Many cancer treatments can trigger problems. If you’re undergoing ovarian cancer treatment, be aware of the possible complications you could face and how to handle them.

The Most Common Complications

While everyone will respond to treatment differently, here are some of the most common complications:


Chemotherapy seeks out and destroys the rapidly dividing cancer cells in your body. Unfortunately, the treatment sometimes ends up destroying healthy cells too. One type of healthy blood cell that’s often damaged is the one responsible for creating white blood cells. White blood cells fight invading bacteria and germs. Your risk for infection increases dramatically when you have a lower white blood cell count.

Bleeding and Bruising

Advanced ovarian cancer treatments may damage your platelets. Platelets are cells that help stop bleeding. Without enough platelets, you may experience prolonged bleeding and develop larger and more frequent bruises.

Loss of Fertility and Menopause.

Some women will need to have portions of their reproductive system removed in order to treat the cancer. If your surgeon removes both of your ovaries and/or your uterus, you won’t be able to become pregnant. Also, if your ovaries are removed, you will enter menopause if you haven’t previously gone through it.


Though rare, chemotherapy may damage your bone marrow. This could eventually lead to myeloid leukemia.

Kidney Damage

Cisplatin (Platinol), a type of chemotherapy drug, has been shown to cause permanent kidney damage. Your doctor can administer IV fluids both before and after chemotherapy treatment to help prevent this damage.


Cisplatin, paclitaxel (Taxol), and docetaxel (Taxotere), which are chemotherapy drugs, have been shown to cause nerve damage or neuropathy. As the problem worsens, you may experience numbness, tingling, and pain in your extremities.

Hearing Loss

Cisplatin can also damage the nerves that lead to your ear. This can impact your hearing or cause ototoxicity.


You run the risk of developing a hernia after cancer surgery. A hernia occurs when a hole or weak point in your muscular wall develops. This hole allows organs and tissue to push through the opening. As a result, you will develop a bulge, or hernia, at the point of the opening.


Certain targeted ovarian cancer treatments may cause holes to form in the colon. These holes are called perforations. This can lead to severe infection. Additional surgeries and medications may be needed to fix perforations.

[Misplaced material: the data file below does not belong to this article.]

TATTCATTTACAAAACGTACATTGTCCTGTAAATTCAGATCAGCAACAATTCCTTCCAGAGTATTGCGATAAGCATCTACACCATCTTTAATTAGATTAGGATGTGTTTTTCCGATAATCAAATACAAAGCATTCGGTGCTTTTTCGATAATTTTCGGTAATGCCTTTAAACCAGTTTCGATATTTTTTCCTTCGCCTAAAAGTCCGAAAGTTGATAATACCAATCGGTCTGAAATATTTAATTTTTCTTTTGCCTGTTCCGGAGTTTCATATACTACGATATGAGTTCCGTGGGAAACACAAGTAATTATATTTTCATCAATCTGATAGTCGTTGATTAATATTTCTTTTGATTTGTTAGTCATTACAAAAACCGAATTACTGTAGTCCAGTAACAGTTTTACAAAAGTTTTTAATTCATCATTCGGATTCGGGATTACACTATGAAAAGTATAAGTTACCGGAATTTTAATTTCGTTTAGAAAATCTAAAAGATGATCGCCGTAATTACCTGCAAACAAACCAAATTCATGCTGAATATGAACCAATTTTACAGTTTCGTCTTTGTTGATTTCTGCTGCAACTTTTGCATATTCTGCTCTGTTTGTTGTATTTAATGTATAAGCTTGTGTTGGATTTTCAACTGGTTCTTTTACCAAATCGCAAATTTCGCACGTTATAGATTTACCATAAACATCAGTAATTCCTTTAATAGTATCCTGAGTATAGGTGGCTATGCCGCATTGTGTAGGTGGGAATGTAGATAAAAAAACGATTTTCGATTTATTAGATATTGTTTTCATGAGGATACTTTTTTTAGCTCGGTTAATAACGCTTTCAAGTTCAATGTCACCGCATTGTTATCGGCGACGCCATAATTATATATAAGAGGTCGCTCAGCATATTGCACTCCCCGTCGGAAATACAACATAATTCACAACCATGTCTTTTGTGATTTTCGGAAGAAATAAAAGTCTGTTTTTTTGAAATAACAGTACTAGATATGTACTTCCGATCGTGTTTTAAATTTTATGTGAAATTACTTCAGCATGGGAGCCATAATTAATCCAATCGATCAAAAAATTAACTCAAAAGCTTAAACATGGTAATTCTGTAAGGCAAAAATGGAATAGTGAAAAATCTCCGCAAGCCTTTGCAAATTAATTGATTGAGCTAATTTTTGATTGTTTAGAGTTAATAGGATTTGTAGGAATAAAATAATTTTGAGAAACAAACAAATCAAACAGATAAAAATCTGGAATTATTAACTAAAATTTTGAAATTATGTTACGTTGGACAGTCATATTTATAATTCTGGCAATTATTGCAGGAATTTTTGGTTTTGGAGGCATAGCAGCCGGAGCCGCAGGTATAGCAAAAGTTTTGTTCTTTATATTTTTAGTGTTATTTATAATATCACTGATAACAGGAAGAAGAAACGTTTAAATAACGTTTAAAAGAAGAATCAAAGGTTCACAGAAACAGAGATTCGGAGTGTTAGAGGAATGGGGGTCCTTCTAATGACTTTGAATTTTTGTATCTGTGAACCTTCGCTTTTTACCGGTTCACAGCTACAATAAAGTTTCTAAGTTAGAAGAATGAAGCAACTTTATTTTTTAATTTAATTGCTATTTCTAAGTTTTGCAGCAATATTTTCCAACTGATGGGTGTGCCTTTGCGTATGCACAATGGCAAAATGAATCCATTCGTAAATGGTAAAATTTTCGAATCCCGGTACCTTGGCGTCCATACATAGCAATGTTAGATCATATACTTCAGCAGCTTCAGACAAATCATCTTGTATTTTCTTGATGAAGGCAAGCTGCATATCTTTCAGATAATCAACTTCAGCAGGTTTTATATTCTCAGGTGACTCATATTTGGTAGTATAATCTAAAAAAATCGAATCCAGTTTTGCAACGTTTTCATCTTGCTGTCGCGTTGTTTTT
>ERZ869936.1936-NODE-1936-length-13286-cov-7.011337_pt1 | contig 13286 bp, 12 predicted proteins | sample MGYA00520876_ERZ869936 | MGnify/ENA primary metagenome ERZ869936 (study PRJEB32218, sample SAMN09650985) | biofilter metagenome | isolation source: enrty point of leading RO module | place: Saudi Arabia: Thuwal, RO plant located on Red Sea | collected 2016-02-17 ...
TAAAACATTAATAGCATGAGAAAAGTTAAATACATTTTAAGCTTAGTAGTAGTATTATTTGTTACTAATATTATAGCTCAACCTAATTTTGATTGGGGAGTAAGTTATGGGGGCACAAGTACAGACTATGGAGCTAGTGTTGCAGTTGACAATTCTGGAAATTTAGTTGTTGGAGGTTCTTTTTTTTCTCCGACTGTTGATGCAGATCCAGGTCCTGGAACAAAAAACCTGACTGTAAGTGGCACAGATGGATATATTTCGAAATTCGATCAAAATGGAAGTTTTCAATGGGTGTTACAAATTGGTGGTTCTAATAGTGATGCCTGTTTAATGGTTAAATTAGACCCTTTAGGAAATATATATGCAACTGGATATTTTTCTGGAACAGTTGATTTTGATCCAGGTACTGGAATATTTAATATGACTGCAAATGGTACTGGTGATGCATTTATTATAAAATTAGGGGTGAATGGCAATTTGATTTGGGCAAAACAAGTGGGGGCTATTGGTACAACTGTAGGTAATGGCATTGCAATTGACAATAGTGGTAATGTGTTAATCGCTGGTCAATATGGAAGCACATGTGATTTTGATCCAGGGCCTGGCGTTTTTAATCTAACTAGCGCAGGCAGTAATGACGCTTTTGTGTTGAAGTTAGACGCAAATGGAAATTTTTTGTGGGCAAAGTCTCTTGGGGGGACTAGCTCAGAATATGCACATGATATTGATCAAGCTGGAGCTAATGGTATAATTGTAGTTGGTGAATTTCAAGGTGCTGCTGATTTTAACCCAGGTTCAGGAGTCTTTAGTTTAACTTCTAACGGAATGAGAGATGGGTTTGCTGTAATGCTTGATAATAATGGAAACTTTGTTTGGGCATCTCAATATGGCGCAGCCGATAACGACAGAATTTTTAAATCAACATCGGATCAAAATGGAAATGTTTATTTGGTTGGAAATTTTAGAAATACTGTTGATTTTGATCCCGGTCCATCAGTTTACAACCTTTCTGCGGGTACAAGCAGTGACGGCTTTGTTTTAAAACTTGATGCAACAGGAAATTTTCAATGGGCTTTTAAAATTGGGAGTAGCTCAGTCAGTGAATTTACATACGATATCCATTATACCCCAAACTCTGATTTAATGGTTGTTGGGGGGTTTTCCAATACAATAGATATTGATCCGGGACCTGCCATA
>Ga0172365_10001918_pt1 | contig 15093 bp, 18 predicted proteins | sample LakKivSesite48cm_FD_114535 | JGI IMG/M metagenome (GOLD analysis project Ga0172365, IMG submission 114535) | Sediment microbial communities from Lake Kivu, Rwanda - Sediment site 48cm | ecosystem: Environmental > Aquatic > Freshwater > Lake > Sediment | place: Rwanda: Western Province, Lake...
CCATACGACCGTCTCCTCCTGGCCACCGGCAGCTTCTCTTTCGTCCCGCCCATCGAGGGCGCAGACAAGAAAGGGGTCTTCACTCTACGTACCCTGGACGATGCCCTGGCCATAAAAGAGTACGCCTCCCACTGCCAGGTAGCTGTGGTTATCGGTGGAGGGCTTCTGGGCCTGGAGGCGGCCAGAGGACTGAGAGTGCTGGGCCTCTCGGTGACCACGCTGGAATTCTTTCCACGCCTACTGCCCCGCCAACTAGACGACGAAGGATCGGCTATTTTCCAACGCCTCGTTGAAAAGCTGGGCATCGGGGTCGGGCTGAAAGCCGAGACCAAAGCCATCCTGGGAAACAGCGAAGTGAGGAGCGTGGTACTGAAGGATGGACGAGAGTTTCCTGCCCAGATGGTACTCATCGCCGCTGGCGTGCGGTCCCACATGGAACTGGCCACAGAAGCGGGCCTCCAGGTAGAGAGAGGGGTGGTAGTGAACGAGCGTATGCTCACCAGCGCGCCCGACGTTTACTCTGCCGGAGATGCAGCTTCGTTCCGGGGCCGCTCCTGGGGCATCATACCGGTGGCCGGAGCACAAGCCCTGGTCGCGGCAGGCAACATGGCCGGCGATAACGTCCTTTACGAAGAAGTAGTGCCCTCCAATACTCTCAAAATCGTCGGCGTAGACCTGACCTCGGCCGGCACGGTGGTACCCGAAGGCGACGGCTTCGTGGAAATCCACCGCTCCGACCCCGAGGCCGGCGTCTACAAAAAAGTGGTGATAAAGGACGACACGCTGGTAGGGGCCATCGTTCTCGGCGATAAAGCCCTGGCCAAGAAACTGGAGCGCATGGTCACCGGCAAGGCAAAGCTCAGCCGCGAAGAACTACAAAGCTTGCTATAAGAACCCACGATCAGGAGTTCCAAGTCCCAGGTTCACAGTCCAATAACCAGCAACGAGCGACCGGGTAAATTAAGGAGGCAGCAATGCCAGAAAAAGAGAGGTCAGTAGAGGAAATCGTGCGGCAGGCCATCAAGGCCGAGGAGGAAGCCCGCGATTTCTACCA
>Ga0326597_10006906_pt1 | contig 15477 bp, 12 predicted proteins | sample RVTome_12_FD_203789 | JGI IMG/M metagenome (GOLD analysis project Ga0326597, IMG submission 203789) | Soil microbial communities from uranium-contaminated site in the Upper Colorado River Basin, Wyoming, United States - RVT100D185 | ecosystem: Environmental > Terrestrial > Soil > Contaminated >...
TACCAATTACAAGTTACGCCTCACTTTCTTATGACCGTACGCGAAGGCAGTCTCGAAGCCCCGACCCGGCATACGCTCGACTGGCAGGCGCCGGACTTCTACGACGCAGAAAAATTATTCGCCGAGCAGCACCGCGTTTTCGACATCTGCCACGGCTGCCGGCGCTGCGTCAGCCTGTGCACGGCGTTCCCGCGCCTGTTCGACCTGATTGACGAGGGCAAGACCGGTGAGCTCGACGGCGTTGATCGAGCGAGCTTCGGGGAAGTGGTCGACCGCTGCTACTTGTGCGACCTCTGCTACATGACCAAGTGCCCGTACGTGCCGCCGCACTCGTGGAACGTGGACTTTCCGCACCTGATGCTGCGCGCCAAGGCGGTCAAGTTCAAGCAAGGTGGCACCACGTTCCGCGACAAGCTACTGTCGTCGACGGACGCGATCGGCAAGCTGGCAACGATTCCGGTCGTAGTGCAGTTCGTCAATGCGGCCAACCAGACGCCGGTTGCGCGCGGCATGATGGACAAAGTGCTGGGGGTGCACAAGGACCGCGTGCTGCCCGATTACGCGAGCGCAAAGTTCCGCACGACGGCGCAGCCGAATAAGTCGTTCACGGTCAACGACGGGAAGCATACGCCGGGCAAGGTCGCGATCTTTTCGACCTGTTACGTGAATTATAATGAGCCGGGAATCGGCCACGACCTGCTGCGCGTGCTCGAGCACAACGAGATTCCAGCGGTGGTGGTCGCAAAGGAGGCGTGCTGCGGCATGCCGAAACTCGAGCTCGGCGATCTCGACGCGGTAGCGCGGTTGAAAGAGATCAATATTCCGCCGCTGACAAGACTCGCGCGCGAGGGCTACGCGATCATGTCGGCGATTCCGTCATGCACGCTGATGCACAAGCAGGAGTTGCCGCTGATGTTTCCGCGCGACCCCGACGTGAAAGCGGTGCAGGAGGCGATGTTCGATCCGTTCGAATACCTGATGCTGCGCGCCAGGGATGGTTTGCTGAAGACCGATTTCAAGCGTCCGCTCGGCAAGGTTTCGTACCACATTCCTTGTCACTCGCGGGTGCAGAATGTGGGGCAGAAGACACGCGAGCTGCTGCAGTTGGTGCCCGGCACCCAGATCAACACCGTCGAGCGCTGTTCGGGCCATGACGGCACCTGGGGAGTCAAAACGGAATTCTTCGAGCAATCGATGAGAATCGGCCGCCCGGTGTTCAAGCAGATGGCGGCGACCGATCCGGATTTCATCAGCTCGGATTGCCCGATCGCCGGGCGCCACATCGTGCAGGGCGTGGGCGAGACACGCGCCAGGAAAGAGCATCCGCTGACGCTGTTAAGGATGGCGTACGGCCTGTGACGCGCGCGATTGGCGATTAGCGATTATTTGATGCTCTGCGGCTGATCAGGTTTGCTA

Problems with the Port

If you’re undergoing chemotherapy treatment, your doctor may insert a device called a port in your chest. A port is a small disc-shaped opening that allows doctors to give chemotherapy treatments directly into your bloodstream. Over time, the port can become infected or damaged. This may lead to additional problems and complications.

Other Complications

Each type of treatment has its own unique side effects and complications. Those undergoing treatment for ovarian cancer may also experience:

  • fatigue
  • nausea
  • vomiting
  • hair loss
  • loss of appetite
  • mouth sores
  • rashes on the hands and feet
  • bone thinning
  • skin changes, including peeling and blistering

Procedures You May Need Because of Treatment

Some treatments may require other procedures or surgeries in order to work correctly. These include:

  • Colostomy. Your surgeon might need to remove a small portion of your colon in order to remove a tumor or potentially malignant cells. In some cases, the surgeon can just reconnect the colon and sew it together. But this isn’t always possible. This is when a colostomy becomes an option. During this procedure, your surgeon will connect the top of your colon to an opening on your abdomen. Waste will pass out of your body through this opening or stoma. Most people who’ve had a colostomy will eventually be able to have their colon reattached.
  • Catheter. Your surgeon may need to remove a portion of your bladder if cancerous cells are detected in your bladder. If so, your doctor may insert a catheter into your bladder through your urethral duct. The catheter will drain your bladder as it recovers from the surgery. The catheter will be removed once the bladder heals.
  • Ureteric stent. You may want to have a ureteric stent put in place if a tumor, or cancerous cells, blocks one or both of your urethras. This stent helps your body flush out liquid waste. In rare cases, the catheter may become clogged, damaged, or infected. This could lead to additional damage to your urinary tract or bowel.

Ending the Side Effects

Most of these side effects will stop when your treatment stops. Some of these side effects are more permanent. Weigh your options and understand the potential risks and benefits before you begin any kind of treatment.